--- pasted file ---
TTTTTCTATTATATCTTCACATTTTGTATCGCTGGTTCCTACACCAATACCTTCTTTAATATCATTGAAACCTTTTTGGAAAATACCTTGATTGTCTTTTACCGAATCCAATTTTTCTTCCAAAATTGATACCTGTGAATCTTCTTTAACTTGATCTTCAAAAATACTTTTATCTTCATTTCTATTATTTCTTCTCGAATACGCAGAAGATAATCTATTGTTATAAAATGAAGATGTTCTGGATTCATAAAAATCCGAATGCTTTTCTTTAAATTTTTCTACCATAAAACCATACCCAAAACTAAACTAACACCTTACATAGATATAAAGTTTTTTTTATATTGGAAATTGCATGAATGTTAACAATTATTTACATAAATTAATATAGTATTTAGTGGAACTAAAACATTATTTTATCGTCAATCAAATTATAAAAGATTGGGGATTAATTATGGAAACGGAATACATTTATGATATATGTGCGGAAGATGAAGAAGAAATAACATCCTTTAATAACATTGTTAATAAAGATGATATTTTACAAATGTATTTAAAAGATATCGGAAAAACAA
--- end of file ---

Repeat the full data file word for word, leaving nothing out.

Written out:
TTTTTCTATTATATCTTCACATTTTGTATCGCTGGTTCCTACACCAATACCTTCTTTAATATCATTGAAACCTTTTTGGAAAATACCTTGATTGTCTTTTACCGAATCCAATTTTTCTTCCAAAATTGATACCTGTGAATCTTCTTTAACTTGATCTTCAAAAATACTTTTATCTTCATTTCTATTATTTCTTCTCGAATACGCAGAAGATAATCTATTGTTATAAAATGAAGATGTTCTGGATTCATAAAAATCCGAATGCTTTTCTTTAAATTTTTCTACCATAAAACCATACCCAAAACTAAACTAACACCTTACATAGATATAAAGTTTTTTTTATATTGGAAATTGCATGAATGTTAACAATTATTTACATAAATTAATATAGTATTTAGTGGAACTAAAACATTATTTTATCGTCAATCAAATTATAAAAGATTGGGGATTAATTATGGAAACGGAATACATTTATGATATATGTGCGGAAGATGAAGAAGAAATAACATCCTTTAATAACATTGTTAATAAAGATGATATTTTACAAATGTATTTAAAAGATATCGGAAAAACAA